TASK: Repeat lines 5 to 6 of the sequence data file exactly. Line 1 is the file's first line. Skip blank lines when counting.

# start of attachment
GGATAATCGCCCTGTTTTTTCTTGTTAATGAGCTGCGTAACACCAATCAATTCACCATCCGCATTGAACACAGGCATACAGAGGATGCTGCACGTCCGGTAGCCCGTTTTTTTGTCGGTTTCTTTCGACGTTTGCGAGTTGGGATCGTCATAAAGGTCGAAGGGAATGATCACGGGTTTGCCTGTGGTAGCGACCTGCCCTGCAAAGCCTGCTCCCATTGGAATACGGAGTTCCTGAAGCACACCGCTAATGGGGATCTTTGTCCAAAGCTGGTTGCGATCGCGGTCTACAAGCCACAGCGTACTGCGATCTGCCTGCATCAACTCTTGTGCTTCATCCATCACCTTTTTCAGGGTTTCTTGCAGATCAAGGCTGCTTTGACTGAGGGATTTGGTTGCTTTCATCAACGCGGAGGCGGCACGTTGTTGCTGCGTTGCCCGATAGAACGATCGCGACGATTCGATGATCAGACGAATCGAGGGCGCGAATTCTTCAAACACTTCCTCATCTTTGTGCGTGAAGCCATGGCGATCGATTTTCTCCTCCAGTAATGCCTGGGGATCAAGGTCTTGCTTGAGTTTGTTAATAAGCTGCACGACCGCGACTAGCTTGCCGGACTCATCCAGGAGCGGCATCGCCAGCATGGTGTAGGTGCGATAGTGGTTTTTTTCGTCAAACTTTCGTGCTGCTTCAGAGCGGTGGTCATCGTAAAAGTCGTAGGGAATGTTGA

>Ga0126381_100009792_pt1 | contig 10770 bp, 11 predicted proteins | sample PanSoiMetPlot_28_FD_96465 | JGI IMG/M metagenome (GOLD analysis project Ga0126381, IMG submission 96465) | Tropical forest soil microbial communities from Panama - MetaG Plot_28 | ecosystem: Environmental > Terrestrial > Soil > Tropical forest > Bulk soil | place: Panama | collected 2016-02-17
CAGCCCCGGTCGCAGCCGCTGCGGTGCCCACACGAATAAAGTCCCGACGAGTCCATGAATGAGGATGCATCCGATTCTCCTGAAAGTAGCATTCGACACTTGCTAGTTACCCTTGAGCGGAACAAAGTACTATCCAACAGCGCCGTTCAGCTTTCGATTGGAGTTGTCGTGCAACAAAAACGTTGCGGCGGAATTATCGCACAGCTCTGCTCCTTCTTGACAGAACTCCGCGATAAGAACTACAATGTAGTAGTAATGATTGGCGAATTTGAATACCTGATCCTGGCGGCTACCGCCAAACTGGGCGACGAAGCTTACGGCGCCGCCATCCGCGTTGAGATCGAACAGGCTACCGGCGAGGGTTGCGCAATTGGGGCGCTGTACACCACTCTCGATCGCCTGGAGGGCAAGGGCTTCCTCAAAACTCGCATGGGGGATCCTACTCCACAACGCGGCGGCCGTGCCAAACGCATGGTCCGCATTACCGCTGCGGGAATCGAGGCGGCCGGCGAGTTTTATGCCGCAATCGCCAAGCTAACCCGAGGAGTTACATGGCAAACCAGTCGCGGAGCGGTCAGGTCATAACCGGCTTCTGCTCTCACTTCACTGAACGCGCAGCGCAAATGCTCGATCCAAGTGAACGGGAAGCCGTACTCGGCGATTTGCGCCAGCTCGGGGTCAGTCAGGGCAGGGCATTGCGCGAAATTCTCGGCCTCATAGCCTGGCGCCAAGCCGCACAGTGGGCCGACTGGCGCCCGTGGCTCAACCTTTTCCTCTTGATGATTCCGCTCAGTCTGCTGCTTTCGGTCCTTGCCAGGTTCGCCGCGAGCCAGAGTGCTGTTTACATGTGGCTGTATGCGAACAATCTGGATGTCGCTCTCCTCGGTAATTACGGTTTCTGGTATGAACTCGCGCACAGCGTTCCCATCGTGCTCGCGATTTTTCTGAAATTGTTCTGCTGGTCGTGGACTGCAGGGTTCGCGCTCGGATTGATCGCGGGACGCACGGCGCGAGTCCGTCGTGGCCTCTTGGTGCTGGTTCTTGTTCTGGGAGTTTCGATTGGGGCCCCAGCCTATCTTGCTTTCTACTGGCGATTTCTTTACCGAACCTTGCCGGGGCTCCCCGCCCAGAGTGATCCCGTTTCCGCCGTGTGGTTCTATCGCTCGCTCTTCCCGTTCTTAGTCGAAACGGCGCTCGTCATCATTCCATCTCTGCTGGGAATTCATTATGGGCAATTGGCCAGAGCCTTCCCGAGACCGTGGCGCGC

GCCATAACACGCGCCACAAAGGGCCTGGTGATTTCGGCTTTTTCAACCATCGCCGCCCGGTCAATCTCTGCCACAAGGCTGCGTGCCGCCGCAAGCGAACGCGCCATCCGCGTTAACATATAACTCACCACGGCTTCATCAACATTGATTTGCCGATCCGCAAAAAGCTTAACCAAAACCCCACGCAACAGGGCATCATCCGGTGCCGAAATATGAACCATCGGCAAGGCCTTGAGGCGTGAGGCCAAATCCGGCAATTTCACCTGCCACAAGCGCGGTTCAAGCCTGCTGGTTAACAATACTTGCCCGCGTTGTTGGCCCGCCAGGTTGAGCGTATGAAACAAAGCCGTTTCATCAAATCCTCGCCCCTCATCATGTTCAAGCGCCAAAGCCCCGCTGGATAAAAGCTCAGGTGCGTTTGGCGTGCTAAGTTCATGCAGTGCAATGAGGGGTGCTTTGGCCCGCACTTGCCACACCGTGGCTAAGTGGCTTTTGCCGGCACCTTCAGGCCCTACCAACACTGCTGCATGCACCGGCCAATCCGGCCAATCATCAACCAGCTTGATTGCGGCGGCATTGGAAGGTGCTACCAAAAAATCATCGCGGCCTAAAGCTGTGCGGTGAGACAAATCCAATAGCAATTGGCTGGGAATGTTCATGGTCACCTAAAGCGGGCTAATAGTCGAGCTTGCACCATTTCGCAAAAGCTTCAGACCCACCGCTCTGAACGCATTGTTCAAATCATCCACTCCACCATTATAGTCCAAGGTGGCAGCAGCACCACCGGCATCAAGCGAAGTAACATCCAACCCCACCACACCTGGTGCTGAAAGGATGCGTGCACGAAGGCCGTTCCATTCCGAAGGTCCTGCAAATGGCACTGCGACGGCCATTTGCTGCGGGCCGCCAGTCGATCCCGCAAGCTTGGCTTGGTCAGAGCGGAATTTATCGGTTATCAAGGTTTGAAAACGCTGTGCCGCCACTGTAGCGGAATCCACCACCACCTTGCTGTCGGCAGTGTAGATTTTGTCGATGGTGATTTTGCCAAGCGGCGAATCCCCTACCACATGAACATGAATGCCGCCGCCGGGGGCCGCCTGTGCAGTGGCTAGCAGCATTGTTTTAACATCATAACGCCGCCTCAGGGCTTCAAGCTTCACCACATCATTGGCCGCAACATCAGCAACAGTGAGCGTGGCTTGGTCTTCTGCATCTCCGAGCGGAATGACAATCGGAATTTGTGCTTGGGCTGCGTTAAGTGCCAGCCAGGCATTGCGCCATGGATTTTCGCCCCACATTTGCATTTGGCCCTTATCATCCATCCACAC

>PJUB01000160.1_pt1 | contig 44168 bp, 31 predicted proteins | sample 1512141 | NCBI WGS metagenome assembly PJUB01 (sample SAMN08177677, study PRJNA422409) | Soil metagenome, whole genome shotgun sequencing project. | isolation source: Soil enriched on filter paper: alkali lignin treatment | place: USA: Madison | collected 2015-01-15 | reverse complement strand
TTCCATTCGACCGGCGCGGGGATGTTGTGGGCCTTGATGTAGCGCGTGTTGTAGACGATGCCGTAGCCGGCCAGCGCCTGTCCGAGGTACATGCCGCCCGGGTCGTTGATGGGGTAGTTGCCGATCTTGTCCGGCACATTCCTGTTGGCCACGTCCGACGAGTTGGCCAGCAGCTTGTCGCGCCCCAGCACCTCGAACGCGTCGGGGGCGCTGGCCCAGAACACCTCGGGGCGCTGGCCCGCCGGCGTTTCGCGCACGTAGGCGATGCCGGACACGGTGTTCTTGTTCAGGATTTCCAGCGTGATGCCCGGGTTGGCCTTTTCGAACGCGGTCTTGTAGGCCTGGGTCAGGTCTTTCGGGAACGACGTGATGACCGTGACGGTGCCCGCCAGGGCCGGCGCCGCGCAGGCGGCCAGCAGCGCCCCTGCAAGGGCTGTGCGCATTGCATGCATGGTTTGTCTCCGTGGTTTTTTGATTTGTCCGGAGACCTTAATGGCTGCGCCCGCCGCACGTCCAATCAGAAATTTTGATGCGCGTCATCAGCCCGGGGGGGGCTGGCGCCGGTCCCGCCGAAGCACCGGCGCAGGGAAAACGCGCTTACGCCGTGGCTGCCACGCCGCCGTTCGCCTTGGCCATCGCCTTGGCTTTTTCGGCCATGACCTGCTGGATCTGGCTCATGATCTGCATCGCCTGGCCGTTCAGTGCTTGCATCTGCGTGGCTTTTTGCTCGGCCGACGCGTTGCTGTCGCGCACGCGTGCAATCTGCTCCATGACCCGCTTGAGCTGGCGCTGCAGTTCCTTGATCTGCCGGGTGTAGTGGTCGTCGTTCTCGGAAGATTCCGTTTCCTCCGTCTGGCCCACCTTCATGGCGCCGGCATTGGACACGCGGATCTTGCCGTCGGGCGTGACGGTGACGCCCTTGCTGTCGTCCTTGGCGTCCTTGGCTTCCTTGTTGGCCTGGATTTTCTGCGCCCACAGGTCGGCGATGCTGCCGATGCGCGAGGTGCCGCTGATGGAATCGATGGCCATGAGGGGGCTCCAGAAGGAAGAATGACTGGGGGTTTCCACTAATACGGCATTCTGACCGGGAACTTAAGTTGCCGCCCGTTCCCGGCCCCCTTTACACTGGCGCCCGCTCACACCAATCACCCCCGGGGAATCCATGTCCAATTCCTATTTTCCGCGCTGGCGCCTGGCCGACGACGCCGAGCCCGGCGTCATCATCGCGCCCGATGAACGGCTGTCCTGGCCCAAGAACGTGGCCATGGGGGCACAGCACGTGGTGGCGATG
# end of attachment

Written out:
>PJUB01000160.1_pt1 | contig 44168 bp, 31 predicted proteins | sample 1512141 | NCBI WGS metagenome assembly PJUB01 (sample SAMN08177677, study PRJNA422409) | Soil metagenome, whole genome shotgun sequencing project. | isolation source: Soil enriched on filter paper: alkali lignin treatment | place: USA: Madison | collected 2015-01-15 | reverse complement strand
TTCCATTCGACCGGCGCGGGGATGTTGTGGGCCTTGATGTAGCGCGTGTTGTAGACGATGCCGTAGCCGGCCAGCGCCTGTCCGAGGTACATGCCGCCCGGGTCGTTGATGGGGTAGTTGCCGATCTTGTCCGGCACATTCCTGTTGGCCACGTCCGACGAGTTGGCCAGCAGCTTGTCGCGCCCCAGCACCTCGAACGCGTCGGGGGCGCTGGCCCAGAACACCTCGGGGCGCTGGCCCGCCGGCGTTTCGCGCACGTAGGCGATGCCGGACACGGTGTTCTTGTTCAGGATTTCCAGCGTGATGCCCGGGTTGGCCTTTTCGAACGCGGTCTTGTAGGCCTGGGTCAGGTCTTTCGGGAACGACGTGATGACCGTGACGGTGCCCGCCAGGGCCGGCGCCGCGCAGGCGGCCAGCAGCGCCCCTGCAAGGGCTGTGCGCATTGCATGCATGGTTTGTCTCCGTGGTTTTTTGATTTGTCCGGAGACCTTAATGGCTGCGCCCGCCGCACGTCCAATCAGAAATTTTGATGCGCGTCATCAGCCCGGGGGGGGCTGGCGCCGGTCCCGCCGAAGCACCGGCGCAGGGAAAACGCGCTTACGCCGTGGCTGCCACGCCGCCGTTCGCCTTGGCCATCGCCTTGGCTTTTTCGGCCATGACCTGCTGGATCTGGCTCATGATCTGCATCGCCTGGCCGTTCAGTGCTTGCATCTGCGTGGCTTTTTGCTCGGCCGACGCGTTGCTGTCGCGCACGCGTGCAATCTGCTCCATGACCCGCTTGAGCTGGCGCTGCAGTTCCTTGATCTGCCGGGTGTAGTGGTCGTCGTTCTCGGAAGATTCCGTTTCCTCCGTCTGGCCCACCTTCATGGCGCCGGCATTGGACACGCGGATCTTGCCGTCGGGCGTGACGGTGACGCCCTTGCTGTCGTCCTTGGCGTCCTTGGCTTCCTTGTTGGCCTGGATTTTCTGCGCCCACAGGTCGGCGATGCTGCCGATGCGCGAGGTGCCGCTGATGGAATCGATGGCCATGAGGGGGCTCCAGAAGGAAGAATGACTGGGGGTTTCCACTAATACGGCATTCTGACCGGGAACTTAAGTTGCCGCCCGTTCCCGGCCCCCTTTACACTGGCGCCCGCTCACACCAATCACCCCCGGGGAATCCATGTCCAATTCCTATTTTCCGCGCTGGCGCCTGGCCGACGACGCCGAGCCCGGCGTCATCATCGCGCCCGATGAACGGCTGTCCTGGCCCAAGAACGTGGCCATGGGGGCACAGCACGTGGTGGCGATG